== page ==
• Patrick Healy, Managing Editor

The Griffin Editorial 10/28/22: Covid’s continuing consequences

By Patrick Healy



Vice President for Academic Affairs Dr. Sara Morris spoke to the student Senate this past week and gave The Griffin cause to reflect on some of the lasting effects of the pandemic on Canisius.

For one, Morris discussed the expanded pass-fail options now offered by the college. The ability of students to take courses as pass or fail instead of receiving a letter grade was greatly expanded during the pandemic, particularly during the Spring 2020 semester.

Morris and the college administration gradually reined in the options, but nevertheless it seems a permanent thing that any elective class can be taken pass-fail—and the decision to do so can be made as late as four weeks into the semester. In addition, a student who initially chooses to take that elective class pass-fail can switch to a letter grade later in the semester if they think they will achieve a good grade.

A senator alluded to another effect of Covid when she mentioned that she enjoyed the flexibility of online classes. In response, Dr. Morris reported that she had sparred with parents who don’t want to pay for online classes.

While many students complained in 2020 of the plethora of online classes, some became used to the ability to take classes while in their bedroom or away from campus. The online version was especially attractive for athletes. Yet, prospective students fresh from an online high school experience do not want to drop thousands of dollars to attend a private school.

The balance between online and in-person classes is a thorny issue for the college, because upperclassmen find them better for their busy schedules while new students and their parents want in-person instruction. The Griffin understands the senator’s concern but thinks it would be a handicap for the college were they to

Next, we noticed that Morris took a strong stance on ensuring that professors excuse Covid-induced absences. In response to an undergraduate senator’s anecdote about a friend who came to class sick because a professor would not excuse them, vice president Morris said she was appalled and would talk to the relevant dean.

Morris also alluded to her own experience donning a mask prior to her extensive speaking role at the inauguration in the hope that she would not fall ill. The Griffin was pleased to see her reinforce a culture of voluntary mask-wearing, which we have cited over the past few years as a hope for post-pandemic Canisius and America.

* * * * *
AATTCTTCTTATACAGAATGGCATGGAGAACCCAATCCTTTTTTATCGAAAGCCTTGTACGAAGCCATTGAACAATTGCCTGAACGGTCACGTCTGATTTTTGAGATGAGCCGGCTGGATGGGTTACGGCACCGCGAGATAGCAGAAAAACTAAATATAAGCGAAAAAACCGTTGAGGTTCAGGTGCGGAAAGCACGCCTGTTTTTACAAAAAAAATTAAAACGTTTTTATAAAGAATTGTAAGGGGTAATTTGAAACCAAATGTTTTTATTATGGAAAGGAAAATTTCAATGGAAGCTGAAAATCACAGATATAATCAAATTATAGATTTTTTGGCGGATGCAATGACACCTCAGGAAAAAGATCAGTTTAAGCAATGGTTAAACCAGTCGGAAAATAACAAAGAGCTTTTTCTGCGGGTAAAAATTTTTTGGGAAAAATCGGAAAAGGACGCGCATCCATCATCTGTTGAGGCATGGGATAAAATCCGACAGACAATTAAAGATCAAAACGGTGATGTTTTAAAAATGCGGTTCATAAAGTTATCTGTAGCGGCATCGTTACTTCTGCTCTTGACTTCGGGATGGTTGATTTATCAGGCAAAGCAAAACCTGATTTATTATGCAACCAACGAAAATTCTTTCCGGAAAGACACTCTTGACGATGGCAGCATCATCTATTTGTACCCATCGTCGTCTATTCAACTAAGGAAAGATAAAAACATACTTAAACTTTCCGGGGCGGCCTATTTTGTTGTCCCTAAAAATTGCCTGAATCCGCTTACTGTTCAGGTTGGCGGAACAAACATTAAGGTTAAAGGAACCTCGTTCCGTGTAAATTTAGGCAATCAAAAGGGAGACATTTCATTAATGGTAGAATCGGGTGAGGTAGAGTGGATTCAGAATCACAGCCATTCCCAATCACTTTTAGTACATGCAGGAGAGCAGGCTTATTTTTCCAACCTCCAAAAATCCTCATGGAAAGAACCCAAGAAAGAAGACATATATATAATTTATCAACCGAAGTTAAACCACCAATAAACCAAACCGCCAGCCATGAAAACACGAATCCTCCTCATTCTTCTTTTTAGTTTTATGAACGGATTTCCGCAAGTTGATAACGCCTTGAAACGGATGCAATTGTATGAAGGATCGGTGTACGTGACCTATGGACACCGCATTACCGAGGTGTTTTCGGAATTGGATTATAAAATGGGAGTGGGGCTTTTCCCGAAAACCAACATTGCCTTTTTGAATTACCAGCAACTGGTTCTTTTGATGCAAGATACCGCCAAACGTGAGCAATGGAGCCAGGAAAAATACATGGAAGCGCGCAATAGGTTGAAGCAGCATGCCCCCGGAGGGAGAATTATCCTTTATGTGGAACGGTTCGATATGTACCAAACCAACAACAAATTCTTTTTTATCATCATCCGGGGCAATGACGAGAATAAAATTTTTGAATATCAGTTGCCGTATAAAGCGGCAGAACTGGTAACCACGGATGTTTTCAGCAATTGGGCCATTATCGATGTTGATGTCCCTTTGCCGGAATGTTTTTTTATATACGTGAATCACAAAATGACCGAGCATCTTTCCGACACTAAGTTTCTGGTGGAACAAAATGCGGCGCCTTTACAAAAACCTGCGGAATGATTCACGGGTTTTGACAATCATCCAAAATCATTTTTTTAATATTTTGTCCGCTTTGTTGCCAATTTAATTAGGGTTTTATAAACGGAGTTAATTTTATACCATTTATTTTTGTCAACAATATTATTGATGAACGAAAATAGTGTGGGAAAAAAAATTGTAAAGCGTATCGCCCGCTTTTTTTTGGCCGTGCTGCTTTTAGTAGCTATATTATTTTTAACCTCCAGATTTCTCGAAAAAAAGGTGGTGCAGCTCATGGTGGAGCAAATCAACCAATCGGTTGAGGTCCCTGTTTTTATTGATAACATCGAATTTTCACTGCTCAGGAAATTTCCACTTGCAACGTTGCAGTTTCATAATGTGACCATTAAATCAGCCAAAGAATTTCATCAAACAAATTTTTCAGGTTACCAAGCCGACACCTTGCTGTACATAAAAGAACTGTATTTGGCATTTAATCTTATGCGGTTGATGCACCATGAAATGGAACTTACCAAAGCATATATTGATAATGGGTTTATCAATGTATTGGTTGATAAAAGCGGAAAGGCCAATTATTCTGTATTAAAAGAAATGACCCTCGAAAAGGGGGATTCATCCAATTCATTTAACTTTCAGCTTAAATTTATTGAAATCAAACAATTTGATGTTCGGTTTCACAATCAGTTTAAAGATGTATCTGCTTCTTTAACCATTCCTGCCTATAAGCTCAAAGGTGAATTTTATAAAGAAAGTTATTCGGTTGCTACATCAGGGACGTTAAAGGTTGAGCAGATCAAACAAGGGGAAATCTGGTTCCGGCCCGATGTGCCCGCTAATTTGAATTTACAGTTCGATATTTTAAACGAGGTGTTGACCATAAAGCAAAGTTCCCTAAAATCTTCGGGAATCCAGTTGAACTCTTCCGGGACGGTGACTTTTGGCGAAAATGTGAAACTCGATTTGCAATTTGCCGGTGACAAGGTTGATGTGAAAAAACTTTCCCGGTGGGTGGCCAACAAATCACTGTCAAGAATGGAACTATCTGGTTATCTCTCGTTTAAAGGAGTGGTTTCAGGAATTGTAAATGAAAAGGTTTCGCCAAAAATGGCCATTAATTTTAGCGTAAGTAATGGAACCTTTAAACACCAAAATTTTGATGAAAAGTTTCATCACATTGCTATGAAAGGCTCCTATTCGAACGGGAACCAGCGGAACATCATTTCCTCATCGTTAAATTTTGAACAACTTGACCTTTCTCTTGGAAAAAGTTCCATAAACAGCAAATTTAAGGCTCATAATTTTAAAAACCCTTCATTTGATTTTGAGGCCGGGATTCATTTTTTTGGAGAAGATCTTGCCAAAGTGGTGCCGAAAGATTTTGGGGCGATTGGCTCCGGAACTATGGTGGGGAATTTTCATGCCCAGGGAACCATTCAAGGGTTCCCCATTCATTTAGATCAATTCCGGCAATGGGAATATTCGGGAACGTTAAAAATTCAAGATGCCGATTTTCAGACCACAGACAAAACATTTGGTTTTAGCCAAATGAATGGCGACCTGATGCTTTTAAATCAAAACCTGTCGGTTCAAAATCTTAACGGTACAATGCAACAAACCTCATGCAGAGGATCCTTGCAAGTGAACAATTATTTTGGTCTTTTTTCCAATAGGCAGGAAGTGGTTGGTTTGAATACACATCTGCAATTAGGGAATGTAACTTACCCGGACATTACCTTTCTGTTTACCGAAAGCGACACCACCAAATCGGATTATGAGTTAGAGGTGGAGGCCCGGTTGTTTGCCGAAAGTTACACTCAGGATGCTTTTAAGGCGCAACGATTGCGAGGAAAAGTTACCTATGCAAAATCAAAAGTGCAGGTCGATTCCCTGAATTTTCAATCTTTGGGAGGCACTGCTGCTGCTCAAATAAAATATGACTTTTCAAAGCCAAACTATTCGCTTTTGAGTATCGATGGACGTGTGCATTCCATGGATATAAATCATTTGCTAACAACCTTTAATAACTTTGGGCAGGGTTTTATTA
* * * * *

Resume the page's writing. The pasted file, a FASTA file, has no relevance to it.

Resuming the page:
Our third point is that we have never seen the Senate so animated as when Facilities/ITS Liaison Marja’e Johnson mentioned in her weekly report that the college is planning on phasing out desktop computers in the library. Covid forced students to rely even more heavily on their own devices, rendering the college’s computers less relevant.

While USA Advisor Jason Francey noted the college’s “Apps Anywhere” software would allow students to access specialized programs on their own devices, senators were rightly concerned about the transition—especially since it’s apparently already been decided without the Senate’s input. The Griffin feels that the Senate could take a more assertive role here in determining how the college is going to reshape campus as a result of the pandemic.

Finally, we remark on the long-term strategy President Stoute is building. He tasked Dr. Morris with asking the student Senate what they would like to see Canisius keep and discard, respectively, by 2035. While senators offered interesting ideas, we focus here more on Stoute’s timeline. President Demske had “Plan 2000” in the early 1990s. President Hurley oversaw the “Canisius 150” plan prior to the college’s sesquicentennial in 2020.

Stoute cited 2027 in his State of the College as the year when Canisius needs to match revenues to its expenses, and now he uses 2035 to help people imagine what they want for Canisius’s future. The Griffin is interested to see what title (if any) he ultimately settles on—perhaps “Thrive by 2035”—but more importantly what it entails for the college. -PH

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